:: Buzzwords Archive: August 2009. Click here for the latest posts.

Friday I’m in Love (published 28/08/2009)

By Owen Hatherley.

Brussels is the capital of Europe, and hence is, for those of us who think a Pan-European Superstate would be a fairly good idea, a significant place. A byword for bureaucratic blandness, a cursory visit reveals instead the most chaotic European city outside of the UK, an amalgam of 17th century prettiness, ridiculous imperialist confections, brash and confident early 20th century art nouveau and modernism, and the glass tombstones of the EU Quarter. Through it all runs horrendous traffic, a noxious underground system, linguistic polyphony and the omnipresent bureaucracy. Front 242 knew all this, and the ‘Headhunter’ video is a weird, funny and almost erotic paean to the city.

First of all though, there’s that riff. Played on god knows what, a skin-scraping metallic roar repeating and morphing, it is to those of us who like our dancing mechanik as instantly thrilling a sound as any classic Rock anthem, a Pavlovian noise that makes Beavises and Buttheads out of any sophisticate. Powering ‘Headhunter’s marshalled montage of samples, clattering beats and Moroder arpeggios, this riff has since turned up in some peculiar places, as on the Rio baile funk track ‘Cerol Na Mão’ by Bonde do Tigrão, and in tracks by Tetine – appropriate, as ‘Headhunter’ is all about a depersonalised internationalism. What we have here is a depiction of the corporate, bureaucratic world as pure gangsterism – ‘looking for this man, to sell him to another man, at ten times his price at least’ – where the title refers as much to the practice of poaching managers and directors as to assassination.

The video depicts this almost by accident. The director Anton Corbijn misheard the title as ‘Egg Hunter’, and after being told the actual title by the band, decided to stick with his original ideas. The end result suggests that Corbijn has a rich modernist imagination, all too often hitched to the immortalisation of rock martyrs and would-be statesmen – these three minutes feature more original ideas than the whole of Control. The ‘eggs’ of the title are followed around the Brussels landscape. So a Lynchian salaryman carrying a giant egg dreamily pursues a girl who has one on her head, around the gigantic steel globes of the Atomium, a massively magnified iron crystal built for the 1958 Expo, through Berlaymont, the European Union headquarters, recently redesigned (because it contravened EU regulations, amusingly enough), and through Fascistic colonnades straight out of Bertolucci’s The Conformist.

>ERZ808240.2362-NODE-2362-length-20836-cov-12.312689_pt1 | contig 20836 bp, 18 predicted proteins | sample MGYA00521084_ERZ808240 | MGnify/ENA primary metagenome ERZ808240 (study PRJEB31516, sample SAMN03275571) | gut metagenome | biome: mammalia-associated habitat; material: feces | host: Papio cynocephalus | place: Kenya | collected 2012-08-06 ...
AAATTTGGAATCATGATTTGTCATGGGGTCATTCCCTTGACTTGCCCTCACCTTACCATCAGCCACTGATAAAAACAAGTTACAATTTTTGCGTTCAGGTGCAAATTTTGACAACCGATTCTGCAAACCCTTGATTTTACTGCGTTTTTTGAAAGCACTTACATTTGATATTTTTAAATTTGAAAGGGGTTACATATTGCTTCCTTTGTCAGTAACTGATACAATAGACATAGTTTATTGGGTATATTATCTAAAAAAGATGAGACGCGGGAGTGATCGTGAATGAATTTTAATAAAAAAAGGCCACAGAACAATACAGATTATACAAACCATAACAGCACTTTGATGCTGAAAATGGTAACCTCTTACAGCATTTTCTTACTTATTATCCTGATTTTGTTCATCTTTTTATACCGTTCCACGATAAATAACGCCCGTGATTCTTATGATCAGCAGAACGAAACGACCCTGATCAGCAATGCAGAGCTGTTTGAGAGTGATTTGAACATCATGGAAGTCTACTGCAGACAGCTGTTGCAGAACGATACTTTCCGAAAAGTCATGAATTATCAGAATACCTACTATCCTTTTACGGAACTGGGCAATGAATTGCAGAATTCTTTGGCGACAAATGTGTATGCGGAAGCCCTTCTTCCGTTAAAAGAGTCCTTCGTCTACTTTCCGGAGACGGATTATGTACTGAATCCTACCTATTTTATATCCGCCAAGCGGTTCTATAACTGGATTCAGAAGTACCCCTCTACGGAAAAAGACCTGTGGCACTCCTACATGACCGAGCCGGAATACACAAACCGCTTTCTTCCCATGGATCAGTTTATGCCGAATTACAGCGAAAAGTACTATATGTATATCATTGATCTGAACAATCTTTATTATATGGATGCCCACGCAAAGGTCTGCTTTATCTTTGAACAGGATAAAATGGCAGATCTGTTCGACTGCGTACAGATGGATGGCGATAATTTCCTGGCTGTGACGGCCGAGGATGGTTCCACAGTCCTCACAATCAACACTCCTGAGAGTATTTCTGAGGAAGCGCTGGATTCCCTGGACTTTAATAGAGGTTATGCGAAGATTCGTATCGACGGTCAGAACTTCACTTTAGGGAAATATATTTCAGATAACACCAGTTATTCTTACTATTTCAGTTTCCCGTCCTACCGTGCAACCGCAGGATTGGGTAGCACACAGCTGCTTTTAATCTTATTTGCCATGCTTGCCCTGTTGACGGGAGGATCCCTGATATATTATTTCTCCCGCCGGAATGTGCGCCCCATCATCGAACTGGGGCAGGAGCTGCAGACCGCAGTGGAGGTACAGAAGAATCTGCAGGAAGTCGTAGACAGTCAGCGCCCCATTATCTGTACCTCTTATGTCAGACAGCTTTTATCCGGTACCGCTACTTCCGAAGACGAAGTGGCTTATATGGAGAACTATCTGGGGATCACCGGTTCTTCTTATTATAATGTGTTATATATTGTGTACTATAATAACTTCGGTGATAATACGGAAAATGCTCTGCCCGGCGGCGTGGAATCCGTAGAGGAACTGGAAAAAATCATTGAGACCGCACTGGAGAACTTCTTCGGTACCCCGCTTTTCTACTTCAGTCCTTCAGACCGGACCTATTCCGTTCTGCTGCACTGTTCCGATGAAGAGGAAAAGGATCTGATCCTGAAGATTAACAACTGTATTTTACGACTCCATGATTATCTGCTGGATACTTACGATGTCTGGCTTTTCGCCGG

Then a few more corporeal ingredients are added to the mix – eggs thrown and cracked, swallowed and spat out, mixing with images of the more unambiguous globes of the female buttocks, and the band, in bomber jackets and Travis Bickle cuts, striking paramilitary poses, the threatening superego presiding over the dream, blocking the consummation of the salaryman and the object of his desire – finally, the singer has the girl’s egg hat on himself, and snarls at the frightened protagonist. The video adds up to a peculiar psychoanalysis of the bureaucrat, with this emblem of fertility carried through their scrupulously sterile city, the base and carnal desires sublimated into business warfare. Like the track itself, it’s thrilling, silly and scintillatingly modern.

Hit The North (Circular) (published 25/08/2009)

Promo video for Steve Finbow’s Balzac of the Badlands, out on Future Fiction in October (alongside Andrea Lambert’s Jet Set Desolate).

3:AM Asia: The Soul of Japan (published )


3:AM Asia‘s Roland Kelts (pictured with Hayao Miyazaki) has a feature on Japan’s socio-political situation over at Adbusters:

For Takashi Murakami, even the concept of kawaii, or the extreme cuteness in Japanese pop icons like Hello Kitty, Pikachu from Pokémon and the Tamagotchi virtual electronic pets, emanates from the wounds of World War II and the American occupation. Evolution teaches us that cuteness is a symptom of dependence, urging adults to care for infants, puppies and kittens who are, after all, entirely helpless. A Japan shaped by its reliance upon big brother/big daddy America would naturally perfect this form of expression. Murakami’s theory goes: Be cute, and Daddy might be good to you, however much you hate it – and him.

He also has a shorter piece there on the aesthetics of simplicity.